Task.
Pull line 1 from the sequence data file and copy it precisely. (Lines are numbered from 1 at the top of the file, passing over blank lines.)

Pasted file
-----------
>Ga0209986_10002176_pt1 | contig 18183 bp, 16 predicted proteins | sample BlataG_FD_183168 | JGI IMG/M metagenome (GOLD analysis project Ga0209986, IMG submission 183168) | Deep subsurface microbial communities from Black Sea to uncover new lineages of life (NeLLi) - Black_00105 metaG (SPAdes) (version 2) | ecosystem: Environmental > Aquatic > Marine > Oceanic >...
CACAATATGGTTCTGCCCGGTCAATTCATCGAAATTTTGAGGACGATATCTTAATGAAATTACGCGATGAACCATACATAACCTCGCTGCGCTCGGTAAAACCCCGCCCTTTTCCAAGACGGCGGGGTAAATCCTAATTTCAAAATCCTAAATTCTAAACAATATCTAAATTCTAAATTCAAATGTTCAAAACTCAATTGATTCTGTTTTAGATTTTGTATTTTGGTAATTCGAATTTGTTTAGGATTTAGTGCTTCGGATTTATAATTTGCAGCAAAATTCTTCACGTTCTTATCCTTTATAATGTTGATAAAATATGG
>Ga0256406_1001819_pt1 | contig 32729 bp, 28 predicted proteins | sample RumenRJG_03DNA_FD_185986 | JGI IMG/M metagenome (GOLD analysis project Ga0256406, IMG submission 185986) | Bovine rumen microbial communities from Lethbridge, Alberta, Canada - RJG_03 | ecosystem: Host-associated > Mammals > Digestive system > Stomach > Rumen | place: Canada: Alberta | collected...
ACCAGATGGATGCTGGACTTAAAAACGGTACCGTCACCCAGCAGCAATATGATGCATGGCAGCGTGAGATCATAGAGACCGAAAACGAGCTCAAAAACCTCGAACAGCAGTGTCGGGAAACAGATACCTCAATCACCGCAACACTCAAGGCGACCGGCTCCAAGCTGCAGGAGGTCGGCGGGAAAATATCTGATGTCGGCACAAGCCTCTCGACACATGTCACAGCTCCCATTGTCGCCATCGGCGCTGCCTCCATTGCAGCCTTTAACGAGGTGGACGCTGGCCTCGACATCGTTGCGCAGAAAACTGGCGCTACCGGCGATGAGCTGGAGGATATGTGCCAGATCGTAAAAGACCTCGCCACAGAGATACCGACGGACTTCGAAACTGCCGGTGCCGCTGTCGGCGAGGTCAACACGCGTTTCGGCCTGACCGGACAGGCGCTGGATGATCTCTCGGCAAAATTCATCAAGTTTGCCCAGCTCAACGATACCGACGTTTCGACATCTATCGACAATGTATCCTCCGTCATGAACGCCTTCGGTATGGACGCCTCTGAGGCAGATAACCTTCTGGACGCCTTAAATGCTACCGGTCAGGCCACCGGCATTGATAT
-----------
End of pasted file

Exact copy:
>Ga0209986_10002176_pt1 | contig 18183 bp, 16 predicted proteins | sample BlataG_FD_183168 | JGI IMG/M metagenome (GOLD analysis project Ga0209986, IMG submission 183168) | Deep subsurface microbial communities from Black Sea to uncover new lineages of life (NeLLi) - Black_00105 metaG (SPAdes) (version 2) | ecosystem: Environmental > Aquatic > Marine > Oceanic >...